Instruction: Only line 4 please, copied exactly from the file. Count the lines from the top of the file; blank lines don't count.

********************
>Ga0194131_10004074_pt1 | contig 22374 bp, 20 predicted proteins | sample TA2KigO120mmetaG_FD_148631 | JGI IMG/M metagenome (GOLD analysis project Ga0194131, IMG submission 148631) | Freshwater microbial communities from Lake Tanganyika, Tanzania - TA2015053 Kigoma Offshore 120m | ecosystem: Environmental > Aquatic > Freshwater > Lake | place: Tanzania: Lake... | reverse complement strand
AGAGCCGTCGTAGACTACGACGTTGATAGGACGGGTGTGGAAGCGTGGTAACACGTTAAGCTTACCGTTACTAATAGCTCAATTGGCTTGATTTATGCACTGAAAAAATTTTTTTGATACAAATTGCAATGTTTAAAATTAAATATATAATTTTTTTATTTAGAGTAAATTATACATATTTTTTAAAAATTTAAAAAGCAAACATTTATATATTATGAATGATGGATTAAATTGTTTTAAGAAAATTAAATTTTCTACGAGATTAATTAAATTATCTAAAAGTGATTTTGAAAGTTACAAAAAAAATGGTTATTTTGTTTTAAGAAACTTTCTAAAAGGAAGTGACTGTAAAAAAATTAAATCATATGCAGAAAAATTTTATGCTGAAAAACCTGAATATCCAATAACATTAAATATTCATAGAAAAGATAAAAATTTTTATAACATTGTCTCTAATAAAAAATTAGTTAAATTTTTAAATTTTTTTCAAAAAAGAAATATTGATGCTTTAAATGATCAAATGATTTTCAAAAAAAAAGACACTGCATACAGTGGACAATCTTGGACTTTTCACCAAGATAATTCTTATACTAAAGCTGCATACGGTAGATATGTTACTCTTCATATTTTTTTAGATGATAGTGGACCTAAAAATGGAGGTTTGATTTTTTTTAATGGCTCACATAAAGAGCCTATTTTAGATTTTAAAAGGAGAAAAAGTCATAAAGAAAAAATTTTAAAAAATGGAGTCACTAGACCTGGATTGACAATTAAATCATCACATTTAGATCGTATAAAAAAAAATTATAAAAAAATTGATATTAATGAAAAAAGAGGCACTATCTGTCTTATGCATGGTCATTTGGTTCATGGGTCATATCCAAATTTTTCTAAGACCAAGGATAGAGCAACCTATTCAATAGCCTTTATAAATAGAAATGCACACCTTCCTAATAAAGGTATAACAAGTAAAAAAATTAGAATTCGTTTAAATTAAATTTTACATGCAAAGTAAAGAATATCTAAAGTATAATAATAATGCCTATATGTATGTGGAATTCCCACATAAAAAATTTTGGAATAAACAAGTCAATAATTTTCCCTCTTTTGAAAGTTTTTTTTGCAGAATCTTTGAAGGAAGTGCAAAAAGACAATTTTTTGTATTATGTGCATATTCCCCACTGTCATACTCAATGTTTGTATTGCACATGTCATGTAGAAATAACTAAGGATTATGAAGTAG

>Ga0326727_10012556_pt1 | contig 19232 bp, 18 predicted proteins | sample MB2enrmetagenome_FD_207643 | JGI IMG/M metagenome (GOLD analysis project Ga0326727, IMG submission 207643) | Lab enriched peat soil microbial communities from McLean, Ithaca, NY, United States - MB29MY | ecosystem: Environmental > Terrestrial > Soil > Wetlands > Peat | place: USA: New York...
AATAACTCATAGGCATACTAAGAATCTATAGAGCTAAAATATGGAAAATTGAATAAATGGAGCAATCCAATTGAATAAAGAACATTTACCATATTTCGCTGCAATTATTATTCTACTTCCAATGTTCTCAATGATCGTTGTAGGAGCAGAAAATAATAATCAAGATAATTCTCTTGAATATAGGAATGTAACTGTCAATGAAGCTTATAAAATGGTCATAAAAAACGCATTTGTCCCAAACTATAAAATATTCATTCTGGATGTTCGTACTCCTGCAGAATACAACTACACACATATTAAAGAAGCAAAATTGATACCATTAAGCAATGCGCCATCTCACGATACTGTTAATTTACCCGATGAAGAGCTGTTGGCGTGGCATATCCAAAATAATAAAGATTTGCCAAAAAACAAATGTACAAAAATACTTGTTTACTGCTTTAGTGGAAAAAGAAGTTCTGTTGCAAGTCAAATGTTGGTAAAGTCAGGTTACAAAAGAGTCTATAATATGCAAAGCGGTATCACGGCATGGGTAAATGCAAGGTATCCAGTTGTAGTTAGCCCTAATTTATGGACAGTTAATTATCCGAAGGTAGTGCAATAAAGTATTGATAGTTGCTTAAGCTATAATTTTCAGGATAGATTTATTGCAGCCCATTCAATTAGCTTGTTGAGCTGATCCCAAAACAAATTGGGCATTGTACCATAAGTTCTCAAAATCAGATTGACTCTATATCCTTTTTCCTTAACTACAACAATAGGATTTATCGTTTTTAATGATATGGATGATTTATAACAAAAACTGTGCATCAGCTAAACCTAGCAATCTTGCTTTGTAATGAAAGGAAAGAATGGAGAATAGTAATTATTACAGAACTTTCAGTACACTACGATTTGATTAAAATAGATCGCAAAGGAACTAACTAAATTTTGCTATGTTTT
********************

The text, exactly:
AATAACTCATAGGCATACTAAGAATCTATAGAGCTAAAATATGGAAAATTGAATAAATGGAGCAATCCAATTGAATAAAGAACATTTACCATATTTCGCTGCAATTATTATTCTACTTCCAATGTTCTCAATGATCGTTGTAGGAGCAGAAAATAATAATCAAGATAATTCTCTTGAATATAGGAATGTAACTGTCAATGAAGCTTATAAAATGGTCATAAAAAACGCATTTGTCCCAAACTATAAAATATTCATTCTGGATGTTCGTACTCCTGCAGAATACAACTACACACATATTAAAGAAGCAAAATTGATACCATTAAGCAATGCGCCATCTCACGATACTGTTAATTTACCCGATGAAGAGCTGTTGGCGTGGCATATCCAAAATAATAAAGATTTGCCAAAAAACAAATGTACAAAAATACTTGTTTACTGCTTTAGTGGAAAAAGAAGTTCTGTTGCAAGTCAAATGTTGGTAAAGTCAGGTTACAAAAGAGTCTATAATATGCAAAGCGGTATCACGGCATGGGTAAATGCAAGGTATCCAGTTGTAGTTAGCCCTAATTTATGGACAGTTAATTATCCGAAGGTAGTGCAATAAAGTATTGATAGTTGCTTAAGCTATAATTTTCAGGATAGATTTATTGCAGCCCATTCAATTAGCTTGTTGAGCTGATCCCAAAACAAATTGGGCATTGTACCATAAGTTCTCAAAATCAGATTGACTCTATATCCTTTTTCCTTAACTACAACAATAGGATTTATCGTTTTTAATGATATGGATGATTTATAACAAAAACTGTGCATCAGCTAAACCTAGCAATCTTGCTTTGTAATGAAAGGAAAGAATGGAGAATAGTAATTATTACAGAACTTTCAGTACACTACGATTTGATTAAAATAGATCGCAAAGGAACTAACTAAATTTTGCTATGTTTT